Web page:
To b, or not to b
04 / 06 / 2019
“To B, or not to B: That is the Question: Whether ’tis Nobler in the Mind to Suffer the Slings and Arrows of Outrageous Fortune, or to Take Arms Against a Sea of Troubles, and by Opposing end them?”
Whether you are a Remainer or a Brexiteer or perhaps like many, a frustrated bystander, it will be important to think about how Brexit (if and when we get there) will affect your estate planning and tax position.
If you have property in the EU, you will be pleased to know that the fairly new EU Succession Regulation which seeks to harmonise all the differing succession laws across Europe will continue to apply as it does today. This is because the UK (together with Ireland and Denmark) refused to sign up to it in the first place. This means that UK citizens will still be able to elect for the inheritance laws of England & Wales to apply to their assets in the EU and thereby avoid local forced heirship rules which often trigger a premature tax charge when a proportion of assets pass away from an exempt spouse to non-exempt children. Blame Napoleon, whose Code was introduced in 1804 to ensure that wealth was distributed to the whole family and not just a single person such as the spouse or the oldest male heir.
What is clear is that, post-Brexit, if an election has not been made in the Will of the deceased then private international law dictates that a reference (also known as ‘renvoi’) would be made back to the deceased’s country of domicile or where real estate is located and local succession rules would apply and the terms of the deceased’s Will could be invalid.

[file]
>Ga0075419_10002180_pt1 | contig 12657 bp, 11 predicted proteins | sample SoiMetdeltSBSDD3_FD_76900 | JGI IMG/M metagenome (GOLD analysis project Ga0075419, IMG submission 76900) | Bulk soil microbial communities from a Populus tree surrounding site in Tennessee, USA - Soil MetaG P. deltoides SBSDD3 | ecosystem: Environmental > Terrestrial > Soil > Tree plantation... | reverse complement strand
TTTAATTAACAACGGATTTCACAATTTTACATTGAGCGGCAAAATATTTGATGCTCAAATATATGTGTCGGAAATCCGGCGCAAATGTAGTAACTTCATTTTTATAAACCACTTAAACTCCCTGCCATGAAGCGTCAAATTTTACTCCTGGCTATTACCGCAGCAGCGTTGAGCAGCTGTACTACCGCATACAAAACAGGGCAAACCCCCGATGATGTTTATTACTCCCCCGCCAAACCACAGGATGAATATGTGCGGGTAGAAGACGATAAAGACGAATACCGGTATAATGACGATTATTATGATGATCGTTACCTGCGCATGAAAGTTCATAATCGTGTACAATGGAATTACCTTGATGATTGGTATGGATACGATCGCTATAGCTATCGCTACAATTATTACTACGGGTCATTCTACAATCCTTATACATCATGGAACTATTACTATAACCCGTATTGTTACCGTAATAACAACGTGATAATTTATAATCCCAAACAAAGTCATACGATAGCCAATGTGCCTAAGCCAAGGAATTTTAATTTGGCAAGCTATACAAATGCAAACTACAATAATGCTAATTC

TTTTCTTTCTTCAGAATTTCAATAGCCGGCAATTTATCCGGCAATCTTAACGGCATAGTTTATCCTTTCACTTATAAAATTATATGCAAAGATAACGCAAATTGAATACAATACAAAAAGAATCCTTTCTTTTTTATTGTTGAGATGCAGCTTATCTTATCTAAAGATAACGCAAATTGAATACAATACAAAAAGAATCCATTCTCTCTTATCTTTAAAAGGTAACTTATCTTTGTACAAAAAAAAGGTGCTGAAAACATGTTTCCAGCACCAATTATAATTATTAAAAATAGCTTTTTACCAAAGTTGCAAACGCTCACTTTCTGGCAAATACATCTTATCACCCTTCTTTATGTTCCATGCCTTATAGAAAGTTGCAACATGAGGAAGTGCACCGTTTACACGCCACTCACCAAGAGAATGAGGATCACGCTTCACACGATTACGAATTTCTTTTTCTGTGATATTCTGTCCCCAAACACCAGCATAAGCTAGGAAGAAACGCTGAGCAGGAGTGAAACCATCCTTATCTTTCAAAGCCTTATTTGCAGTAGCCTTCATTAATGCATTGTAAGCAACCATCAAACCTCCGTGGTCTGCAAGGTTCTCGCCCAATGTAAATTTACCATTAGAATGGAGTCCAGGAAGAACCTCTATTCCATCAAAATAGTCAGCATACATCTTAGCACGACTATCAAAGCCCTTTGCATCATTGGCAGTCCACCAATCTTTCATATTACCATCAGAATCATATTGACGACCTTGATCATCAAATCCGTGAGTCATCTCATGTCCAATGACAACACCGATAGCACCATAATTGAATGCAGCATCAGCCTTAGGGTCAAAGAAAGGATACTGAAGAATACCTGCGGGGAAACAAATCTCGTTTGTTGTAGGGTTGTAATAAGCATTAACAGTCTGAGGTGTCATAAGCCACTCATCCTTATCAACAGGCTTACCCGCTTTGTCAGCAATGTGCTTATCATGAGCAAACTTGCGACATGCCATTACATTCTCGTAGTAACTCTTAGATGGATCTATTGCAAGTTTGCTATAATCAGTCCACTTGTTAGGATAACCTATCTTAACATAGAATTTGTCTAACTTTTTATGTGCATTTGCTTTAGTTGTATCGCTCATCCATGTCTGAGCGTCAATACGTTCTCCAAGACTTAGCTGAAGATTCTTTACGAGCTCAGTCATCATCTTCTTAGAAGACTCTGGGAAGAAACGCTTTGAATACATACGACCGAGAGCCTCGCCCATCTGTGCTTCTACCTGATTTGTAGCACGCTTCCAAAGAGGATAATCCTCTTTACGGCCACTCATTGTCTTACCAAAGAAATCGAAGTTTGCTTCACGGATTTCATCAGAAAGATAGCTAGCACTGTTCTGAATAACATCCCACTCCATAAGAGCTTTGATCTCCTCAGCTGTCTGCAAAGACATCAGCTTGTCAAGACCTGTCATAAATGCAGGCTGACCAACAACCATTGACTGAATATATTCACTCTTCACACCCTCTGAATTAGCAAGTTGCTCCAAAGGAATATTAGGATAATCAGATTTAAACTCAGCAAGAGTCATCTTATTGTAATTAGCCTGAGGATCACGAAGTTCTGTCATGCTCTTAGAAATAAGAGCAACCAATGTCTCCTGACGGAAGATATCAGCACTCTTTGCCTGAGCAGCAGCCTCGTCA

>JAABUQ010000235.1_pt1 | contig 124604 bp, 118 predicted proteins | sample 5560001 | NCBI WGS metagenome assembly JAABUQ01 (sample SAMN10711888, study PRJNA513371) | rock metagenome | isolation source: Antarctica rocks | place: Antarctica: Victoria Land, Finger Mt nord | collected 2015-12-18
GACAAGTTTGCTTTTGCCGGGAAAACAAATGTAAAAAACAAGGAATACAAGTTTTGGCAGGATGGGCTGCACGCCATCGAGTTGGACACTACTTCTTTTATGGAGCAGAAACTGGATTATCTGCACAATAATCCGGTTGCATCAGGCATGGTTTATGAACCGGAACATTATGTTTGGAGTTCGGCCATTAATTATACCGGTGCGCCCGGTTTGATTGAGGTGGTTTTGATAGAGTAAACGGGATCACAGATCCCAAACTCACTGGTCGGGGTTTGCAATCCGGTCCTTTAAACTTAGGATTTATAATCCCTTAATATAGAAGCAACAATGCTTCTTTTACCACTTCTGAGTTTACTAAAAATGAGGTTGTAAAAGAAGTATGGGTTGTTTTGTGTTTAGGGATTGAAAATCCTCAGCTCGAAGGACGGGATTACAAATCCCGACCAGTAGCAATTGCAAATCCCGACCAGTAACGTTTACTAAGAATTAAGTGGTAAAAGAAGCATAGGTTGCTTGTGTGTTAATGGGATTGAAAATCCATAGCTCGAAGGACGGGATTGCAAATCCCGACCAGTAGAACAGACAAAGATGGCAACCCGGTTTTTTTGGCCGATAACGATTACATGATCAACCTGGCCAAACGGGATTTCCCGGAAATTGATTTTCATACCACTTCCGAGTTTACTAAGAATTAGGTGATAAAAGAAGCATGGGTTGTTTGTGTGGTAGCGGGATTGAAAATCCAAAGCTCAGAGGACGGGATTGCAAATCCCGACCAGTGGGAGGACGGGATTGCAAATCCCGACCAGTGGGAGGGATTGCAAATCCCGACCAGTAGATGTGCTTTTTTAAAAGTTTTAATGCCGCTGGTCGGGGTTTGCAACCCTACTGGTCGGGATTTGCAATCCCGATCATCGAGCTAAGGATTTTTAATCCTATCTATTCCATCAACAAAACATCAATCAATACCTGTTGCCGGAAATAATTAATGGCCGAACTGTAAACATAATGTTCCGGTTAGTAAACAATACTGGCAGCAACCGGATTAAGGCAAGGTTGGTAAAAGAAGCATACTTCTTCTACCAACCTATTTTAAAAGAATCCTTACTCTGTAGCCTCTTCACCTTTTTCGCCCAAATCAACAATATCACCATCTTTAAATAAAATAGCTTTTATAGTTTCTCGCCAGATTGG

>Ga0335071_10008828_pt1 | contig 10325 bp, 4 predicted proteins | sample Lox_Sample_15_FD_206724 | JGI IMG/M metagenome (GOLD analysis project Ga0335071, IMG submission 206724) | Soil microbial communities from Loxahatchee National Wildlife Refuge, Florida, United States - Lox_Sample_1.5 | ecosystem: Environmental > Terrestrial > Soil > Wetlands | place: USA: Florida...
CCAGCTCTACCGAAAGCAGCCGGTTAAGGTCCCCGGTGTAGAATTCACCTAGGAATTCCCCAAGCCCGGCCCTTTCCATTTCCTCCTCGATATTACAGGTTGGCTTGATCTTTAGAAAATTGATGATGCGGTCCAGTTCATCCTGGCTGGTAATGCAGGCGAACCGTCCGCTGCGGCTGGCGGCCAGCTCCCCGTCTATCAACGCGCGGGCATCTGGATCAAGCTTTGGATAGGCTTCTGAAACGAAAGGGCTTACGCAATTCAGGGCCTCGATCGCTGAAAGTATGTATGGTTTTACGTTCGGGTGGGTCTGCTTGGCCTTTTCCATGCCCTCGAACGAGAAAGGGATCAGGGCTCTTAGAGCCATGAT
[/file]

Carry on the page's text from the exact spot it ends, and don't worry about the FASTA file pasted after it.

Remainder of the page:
Brexit per se does not affect UK tax policy directly, however due to the current political climate we are likely to see tax changes in the future. The current Government has already asked the Office of Tax Simplification to identify inheritance tax simplification opportunities and has embarked on a separate “Taxation of Trusts” consultation. What about a “Red Brexit” I hear you ask? That is to say a mismanaged Tory Brexit which leads to a socialist Government and the introduction of some “Corbynomics”. In accordance with the Labour manifesto, this could see taxes raised for the top 5% by lowering the threshold for the 45% additional rate of income tax to £80,000 (from £150,000) and a 50% rate on earnings could also be reintroduced.
Wealth and/or property taxes are another possible area of focus which feature in the manifesto to fund the party’s social care proposals.
The Labour party has signalled its intention to end “the social scourge of tax avoidance” and act decisively in relation to those using tax havens. This could include the imposition of a new offshore company property levy on those using such a structure to purchase UK residential property as well as making the UK’s register of beneficial owners of trusts fully accessible to the public. Given Labour’s obvious dislike of trust arrangements it is conceivable that they will raise tax rates applicable to UK trustees (and possibly UK resident beneficiaries of offshore trusts).
Whoever is in power, tax changes will be inevitable; it is a question of what and when. Some clients are taking pre-emptive action whether that is moving custody of their assets overseas, accelerating income and gains now to take advantage of current rates and reliefs, relocating business HQs (James Dyson) and investment structures and ultimately relocating themselves (Sir Jim Ratcliffe). Portugal is a popular choice at the moment with property prices in Lisbon and the Algarve up by around 30% since 2015.
Finally, for the philanthropists, we have specific legislation in the UK to allow EU, Norwegian, Icelandic and Liechtensteiner charities to claim tax reliefs in the UK and to allow donors resident in the UK to claim UK tax relief on donations made to charities in those states. It remains to be seen whether these forms of tax relief for EU charities and donors will be withdrawn after Brexit.